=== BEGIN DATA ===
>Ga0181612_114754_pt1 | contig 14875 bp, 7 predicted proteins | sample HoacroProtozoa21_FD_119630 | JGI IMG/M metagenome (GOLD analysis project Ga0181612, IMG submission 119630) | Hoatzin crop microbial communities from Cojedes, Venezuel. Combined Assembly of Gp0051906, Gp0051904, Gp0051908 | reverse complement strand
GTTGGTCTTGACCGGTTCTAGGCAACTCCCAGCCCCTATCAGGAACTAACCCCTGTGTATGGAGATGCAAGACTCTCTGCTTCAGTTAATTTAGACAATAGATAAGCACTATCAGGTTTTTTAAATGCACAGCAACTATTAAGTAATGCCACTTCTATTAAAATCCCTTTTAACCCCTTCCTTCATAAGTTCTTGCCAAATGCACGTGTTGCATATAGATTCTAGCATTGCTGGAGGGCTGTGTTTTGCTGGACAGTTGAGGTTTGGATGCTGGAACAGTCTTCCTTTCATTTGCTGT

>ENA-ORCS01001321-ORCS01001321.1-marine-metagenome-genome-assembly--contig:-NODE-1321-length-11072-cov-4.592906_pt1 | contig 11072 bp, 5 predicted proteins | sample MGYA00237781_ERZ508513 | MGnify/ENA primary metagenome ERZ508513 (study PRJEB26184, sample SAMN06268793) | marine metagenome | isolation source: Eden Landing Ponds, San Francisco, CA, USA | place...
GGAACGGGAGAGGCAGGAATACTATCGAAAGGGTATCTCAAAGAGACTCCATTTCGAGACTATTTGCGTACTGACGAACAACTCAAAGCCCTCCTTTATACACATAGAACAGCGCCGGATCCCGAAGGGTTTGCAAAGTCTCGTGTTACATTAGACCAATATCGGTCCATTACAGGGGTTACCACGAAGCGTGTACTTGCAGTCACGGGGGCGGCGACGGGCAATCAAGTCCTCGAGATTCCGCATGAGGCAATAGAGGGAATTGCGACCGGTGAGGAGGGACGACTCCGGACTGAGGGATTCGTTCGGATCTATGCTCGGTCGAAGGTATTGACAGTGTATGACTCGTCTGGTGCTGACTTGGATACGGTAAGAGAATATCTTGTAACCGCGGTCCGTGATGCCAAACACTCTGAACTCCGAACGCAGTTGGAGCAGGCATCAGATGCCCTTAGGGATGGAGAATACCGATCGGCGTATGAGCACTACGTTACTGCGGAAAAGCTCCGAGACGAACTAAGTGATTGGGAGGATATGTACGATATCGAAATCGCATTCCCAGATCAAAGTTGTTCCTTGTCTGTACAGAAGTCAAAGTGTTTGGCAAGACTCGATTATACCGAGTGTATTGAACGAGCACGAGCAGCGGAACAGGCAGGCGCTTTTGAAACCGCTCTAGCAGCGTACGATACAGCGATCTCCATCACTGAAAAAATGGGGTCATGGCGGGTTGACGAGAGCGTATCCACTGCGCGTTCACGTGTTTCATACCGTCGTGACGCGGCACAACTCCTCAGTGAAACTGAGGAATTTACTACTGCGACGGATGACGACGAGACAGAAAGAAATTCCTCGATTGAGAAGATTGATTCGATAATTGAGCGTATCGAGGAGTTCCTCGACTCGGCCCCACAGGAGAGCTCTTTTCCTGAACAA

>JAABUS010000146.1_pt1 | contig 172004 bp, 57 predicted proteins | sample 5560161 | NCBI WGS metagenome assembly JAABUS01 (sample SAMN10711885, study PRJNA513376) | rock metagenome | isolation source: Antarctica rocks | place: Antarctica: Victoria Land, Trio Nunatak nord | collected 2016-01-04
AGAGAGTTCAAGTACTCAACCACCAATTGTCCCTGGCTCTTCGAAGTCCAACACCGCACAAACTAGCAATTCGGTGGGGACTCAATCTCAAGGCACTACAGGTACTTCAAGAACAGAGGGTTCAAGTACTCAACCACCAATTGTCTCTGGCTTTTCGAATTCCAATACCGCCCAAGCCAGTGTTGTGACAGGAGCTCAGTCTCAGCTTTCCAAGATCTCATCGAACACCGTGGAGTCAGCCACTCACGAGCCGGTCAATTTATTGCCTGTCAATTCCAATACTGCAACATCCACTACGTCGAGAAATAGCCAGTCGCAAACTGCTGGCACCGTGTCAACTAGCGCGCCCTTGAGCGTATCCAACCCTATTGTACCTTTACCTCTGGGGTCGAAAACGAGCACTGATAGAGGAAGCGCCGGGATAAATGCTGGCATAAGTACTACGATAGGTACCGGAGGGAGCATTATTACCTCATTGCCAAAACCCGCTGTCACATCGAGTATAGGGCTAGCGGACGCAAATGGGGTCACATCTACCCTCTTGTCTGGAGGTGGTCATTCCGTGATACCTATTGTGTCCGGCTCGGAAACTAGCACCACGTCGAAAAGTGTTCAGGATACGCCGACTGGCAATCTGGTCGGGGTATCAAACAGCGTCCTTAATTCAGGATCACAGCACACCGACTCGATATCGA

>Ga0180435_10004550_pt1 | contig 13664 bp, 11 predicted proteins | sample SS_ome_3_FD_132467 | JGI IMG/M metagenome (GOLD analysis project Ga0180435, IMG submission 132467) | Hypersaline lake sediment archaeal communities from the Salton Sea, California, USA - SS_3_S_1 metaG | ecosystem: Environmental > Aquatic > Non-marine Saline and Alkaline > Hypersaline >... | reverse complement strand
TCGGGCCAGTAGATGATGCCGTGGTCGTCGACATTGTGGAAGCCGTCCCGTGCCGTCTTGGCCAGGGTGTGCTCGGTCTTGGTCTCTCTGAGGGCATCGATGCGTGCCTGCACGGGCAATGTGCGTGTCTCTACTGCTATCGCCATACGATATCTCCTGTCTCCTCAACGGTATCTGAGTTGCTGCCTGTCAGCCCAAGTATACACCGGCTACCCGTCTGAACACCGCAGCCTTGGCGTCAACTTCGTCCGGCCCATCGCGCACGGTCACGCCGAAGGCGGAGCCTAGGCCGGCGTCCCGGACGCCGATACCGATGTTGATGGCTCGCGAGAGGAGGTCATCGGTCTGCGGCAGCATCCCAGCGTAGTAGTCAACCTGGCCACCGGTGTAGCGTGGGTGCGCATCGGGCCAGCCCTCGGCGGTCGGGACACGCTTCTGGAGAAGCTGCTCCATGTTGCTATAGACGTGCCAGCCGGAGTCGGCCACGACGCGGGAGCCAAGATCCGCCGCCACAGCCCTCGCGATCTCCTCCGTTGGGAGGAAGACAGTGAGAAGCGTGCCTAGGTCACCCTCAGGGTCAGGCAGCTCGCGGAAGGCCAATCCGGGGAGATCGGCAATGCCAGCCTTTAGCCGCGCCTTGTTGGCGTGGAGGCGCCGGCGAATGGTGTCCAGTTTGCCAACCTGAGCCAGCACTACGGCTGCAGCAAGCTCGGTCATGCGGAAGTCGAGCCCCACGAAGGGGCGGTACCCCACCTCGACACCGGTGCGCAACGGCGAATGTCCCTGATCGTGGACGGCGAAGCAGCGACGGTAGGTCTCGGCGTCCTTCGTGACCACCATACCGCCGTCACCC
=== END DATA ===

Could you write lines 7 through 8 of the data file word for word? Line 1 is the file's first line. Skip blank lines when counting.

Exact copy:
>Ga0180435_10004550_pt1 | contig 13664 bp, 11 predicted proteins | sample SS_ome_3_FD_132467 | JGI IMG/M metagenome (GOLD analysis project Ga0180435, IMG submission 132467) | Hypersaline lake sediment archaeal communities from the Salton Sea, California, USA - SS_3_S_1 metaG | ecosystem: Environmental > Aquatic > Non-marine Saline and Alkaline > Hypersaline >... | reverse complement strand
TCGGGCCAGTAGATGATGCCGTGGTCGTCGACATTGTGGAAGCCGTCCCGTGCCGTCTTGGCCAGGGTGTGCTCGGTCTTGGTCTCTCTGAGGGCATCGATGCGTGCCTGCACGGGCAATGTGCGTGTCTCTACTGCTATCGCCATACGATATCTCCTGTCTCCTCAACGGTATCTGAGTTGCTGCCTGTCAGCCCAAGTATACACCGGCTACCCGTCTGAACACCGCAGCCTTGGCGTCAACTTCGTCCGGCCCATCGCGCACGGTCACGCCGAAGGCGGAGCCTAGGCCGGCGTCCCGGACGCCGATACCGATGTTGATGGCTCGCGAGAGGAGGTCATCGGTCTGCGGCAGCATCCCAGCGTAGTAGTCAACCTGGCCACCGGTGTAGCGTGGGTGCGCATCGGGCCAGCCCTCGGCGGTCGGGACACGCTTCTGGAGAAGCTGCTCCATGTTGCTATAGACGTGCCAGCCGGAGTCGGCCACGACGCGGGAGCCAAGATCCGCCGCCACAGCCCTCGCGATCTCCTCCGTTGGGAGGAAGACAGTGAGAAGCGTGCCTAGGTCACCCTCAGGGTCAGGCAGCTCGCGGAAGGCCAATCCGGGGAGATCGGCAATGCCAGCCTTTAGCCGCGCCTTGTTGGCGTGGAGGCGCCGGCGAATGGTGTCCAGTTTGCCAACCTGAGCCAGCACTACGGCTGCAGCAAGCTCGGTCATGCGGAAGTCGAGCCCCACGAAGGGGCGGTACCCCACCTCGACACCGGTGCGCAACGGCGAATGTCCCTGATCGTGGACGGCGAAGCAGCGACGGTAGGTCTCGGCGTCCTTCGTGACCACCATACCGCCGTCACCC